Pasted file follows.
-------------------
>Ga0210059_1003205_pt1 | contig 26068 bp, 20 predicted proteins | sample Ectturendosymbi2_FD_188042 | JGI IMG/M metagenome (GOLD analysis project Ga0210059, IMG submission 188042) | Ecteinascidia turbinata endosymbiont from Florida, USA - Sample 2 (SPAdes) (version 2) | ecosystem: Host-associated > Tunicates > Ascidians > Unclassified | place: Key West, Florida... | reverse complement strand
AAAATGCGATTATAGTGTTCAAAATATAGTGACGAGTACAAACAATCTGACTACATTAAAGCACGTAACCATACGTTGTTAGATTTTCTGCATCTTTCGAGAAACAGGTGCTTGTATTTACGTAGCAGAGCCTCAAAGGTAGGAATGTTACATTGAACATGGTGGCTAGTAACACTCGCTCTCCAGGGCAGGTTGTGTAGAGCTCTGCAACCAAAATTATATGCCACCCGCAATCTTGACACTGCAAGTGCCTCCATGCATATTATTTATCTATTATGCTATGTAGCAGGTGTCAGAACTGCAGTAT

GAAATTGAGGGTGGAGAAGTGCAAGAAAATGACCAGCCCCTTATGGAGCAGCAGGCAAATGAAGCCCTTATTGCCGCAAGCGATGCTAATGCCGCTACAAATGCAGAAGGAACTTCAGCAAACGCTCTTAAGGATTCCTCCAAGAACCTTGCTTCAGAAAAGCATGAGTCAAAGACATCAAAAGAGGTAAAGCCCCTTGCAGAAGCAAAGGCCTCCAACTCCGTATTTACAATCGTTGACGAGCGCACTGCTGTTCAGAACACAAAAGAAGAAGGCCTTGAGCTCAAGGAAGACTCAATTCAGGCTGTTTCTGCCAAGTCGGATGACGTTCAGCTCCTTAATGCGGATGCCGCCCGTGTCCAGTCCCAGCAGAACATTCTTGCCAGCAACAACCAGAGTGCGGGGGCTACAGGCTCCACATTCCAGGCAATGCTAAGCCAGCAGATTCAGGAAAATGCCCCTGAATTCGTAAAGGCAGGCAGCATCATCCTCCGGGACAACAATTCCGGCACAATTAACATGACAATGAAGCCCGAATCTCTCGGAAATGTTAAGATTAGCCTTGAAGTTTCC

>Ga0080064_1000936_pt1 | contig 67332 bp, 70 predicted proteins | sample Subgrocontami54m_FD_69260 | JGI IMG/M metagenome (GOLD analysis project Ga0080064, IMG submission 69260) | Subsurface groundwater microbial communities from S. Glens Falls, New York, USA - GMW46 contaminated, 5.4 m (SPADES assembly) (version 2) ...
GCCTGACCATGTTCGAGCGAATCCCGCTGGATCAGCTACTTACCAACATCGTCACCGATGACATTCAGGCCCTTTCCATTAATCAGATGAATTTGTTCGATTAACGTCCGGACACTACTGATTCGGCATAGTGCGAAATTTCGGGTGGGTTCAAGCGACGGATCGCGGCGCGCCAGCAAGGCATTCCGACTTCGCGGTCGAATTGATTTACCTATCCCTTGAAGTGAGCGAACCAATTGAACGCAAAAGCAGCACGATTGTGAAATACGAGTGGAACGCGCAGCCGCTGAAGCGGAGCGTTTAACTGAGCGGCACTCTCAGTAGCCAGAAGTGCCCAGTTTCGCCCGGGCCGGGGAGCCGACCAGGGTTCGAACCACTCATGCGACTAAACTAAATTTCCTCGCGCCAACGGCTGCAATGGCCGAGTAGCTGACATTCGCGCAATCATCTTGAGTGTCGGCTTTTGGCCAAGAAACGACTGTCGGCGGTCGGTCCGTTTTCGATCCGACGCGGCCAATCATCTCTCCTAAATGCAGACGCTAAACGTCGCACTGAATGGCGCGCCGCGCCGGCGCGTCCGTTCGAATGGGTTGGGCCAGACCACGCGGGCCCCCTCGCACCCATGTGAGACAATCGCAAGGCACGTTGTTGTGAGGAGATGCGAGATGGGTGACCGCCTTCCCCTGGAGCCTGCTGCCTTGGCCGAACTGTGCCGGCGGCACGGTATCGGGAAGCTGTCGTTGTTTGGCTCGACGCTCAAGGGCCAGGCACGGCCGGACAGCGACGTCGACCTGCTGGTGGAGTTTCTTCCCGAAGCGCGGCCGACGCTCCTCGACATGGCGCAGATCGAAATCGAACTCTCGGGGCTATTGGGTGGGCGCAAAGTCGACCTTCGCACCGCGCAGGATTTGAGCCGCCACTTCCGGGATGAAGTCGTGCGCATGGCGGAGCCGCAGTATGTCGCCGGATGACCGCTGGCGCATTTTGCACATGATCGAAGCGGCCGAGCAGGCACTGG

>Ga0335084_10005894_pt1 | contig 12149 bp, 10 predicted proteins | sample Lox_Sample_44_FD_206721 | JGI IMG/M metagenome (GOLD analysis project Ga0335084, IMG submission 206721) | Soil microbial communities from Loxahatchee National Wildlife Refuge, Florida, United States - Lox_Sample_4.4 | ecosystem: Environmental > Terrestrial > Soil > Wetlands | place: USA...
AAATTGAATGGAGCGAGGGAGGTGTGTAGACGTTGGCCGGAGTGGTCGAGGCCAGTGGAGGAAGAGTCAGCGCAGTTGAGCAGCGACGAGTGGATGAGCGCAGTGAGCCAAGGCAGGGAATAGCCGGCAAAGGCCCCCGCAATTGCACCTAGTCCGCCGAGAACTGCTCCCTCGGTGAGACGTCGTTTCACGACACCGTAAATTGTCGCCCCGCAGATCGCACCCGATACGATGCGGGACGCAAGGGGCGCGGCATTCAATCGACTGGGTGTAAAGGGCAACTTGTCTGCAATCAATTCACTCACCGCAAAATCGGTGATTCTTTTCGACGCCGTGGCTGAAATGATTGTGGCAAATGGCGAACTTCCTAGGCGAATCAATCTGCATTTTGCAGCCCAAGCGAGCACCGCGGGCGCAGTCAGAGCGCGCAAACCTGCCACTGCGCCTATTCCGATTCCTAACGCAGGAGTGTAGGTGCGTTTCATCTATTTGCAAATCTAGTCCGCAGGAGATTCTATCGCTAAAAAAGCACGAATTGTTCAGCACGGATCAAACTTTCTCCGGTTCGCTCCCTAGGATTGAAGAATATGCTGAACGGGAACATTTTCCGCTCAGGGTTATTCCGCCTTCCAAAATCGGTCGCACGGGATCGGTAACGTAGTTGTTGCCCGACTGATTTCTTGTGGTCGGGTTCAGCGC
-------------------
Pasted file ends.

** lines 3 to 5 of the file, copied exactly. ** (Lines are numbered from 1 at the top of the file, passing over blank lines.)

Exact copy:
GAAATTGAGGGTGGAGAAGTGCAAGAAAATGACCAGCCCCTTATGGAGCAGCAGGCAAATGAAGCCCTTATTGCCGCAAGCGATGCTAATGCCGCTACAAATGCAGAAGGAACTTCAGCAAACGCTCTTAAGGATTCCTCCAAGAACCTTGCTTCAGAAAAGCATGAGTCAAAGACATCAAAAGAGGTAAAGCCCCTTGCAGAAGCAAAGGCCTCCAACTCCGTATTTACAATCGTTGACGAGCGCACTGCTGTTCAGAACACAAAAGAAGAAGGCCTTGAGCTCAAGGAAGACTCAATTCAGGCTGTTTCTGCCAAGTCGGATGACGTTCAGCTCCTTAATGCGGATGCCGCCCGTGTCCAGTCCCAGCAGAACATTCTTGCCAGCAACAACCAGAGTGCGGGGGCTACAGGCTCCACATTCCAGGCAATGCTAAGCCAGCAGATTCAGGAAAATGCCCCTGAATTCGTAAAGGCAGGCAGCATCATCCTCCGGGACAACAATTCCGGCACAATTAACATGACAATGAAGCCCGAATCTCTCGGAAATGTTAAGATTAGCCTTGAAGTTTCC

>Ga0080064_1000936_pt1 | contig 67332 bp, 70 predicted proteins | sample Subgrocontami54m_FD_69260 | JGI IMG/M metagenome (GOLD analysis project Ga0080064, IMG submission 69260) | Subsurface groundwater microbial communities from S. Glens Falls, New York, USA - GMW46 contaminated, 5.4 m (SPADES assembly) (version 2) ...
GCCTGACCATGTTCGAGCGAATCCCGCTGGATCAGCTACTTACCAACATCGTCACCGATGACATTCAGGCCCTTTCCATTAATCAGATGAATTTGTTCGATTAACGTCCGGACACTACTGATTCGGCATAGTGCGAAATTTCGGGTGGGTTCAAGCGACGGATCGCGGCGCGCCAGCAAGGCATTCCGACTTCGCGGTCGAATTGATTTACCTATCCCTTGAAGTGAGCGAACCAATTGAACGCAAAAGCAGCACGATTGTGAAATACGAGTGGAACGCGCAGCCGCTGAAGCGGAGCGTTTAACTGAGCGGCACTCTCAGTAGCCAGAAGTGCCCAGTTTCGCCCGGGCCGGGGAGCCGACCAGGGTTCGAACCACTCATGCGACTAAACTAAATTTCCTCGCGCCAACGGCTGCAATGGCCGAGTAGCTGACATTCGCGCAATCATCTTGAGTGTCGGCTTTTGGCCAAGAAACGACTGTCGGCGGTCGGTCCGTTTTCGATCCGACGCGGCCAATCATCTCTCCTAAATGCAGACGCTAAACGTCGCACTGAATGGCGCGCCGCGCCGGCGCGTCCGTTCGAATGGGTTGGGCCAGACCACGCGGGCCCCCTCGCACCCATGTGAGACAATCGCAAGGCACGTTGTTGTGAGGAGATGCGAGATGGGTGACCGCCTTCCCCTGGAGCCTGCTGCCTTGGCCGAACTGTGCCGGCGGCACGGTATCGGGAAGCTGTCGTTGTTTGGCTCGACGCTCAAGGGCCAGGCACGGCCGGACAGCGACGTCGACCTGCTGGTGGAGTTTCTTCCCGAAGCGCGGCCGACGCTCCTCGACATGGCGCAGATCGAAATCGAACTCTCGGGGCTATTGGGTGGGCGCAAAGTCGACCTTCGCACCGCGCAGGATTTGAGCCGCCACTTCCGGGATGAAGTCGTGCGCATGGCGGAGCCGCAGTATGTCGCCGGATGACCGCTGGCGCATTTTGCACATGATCGAAGCGGCCGAGCAGGCACTGG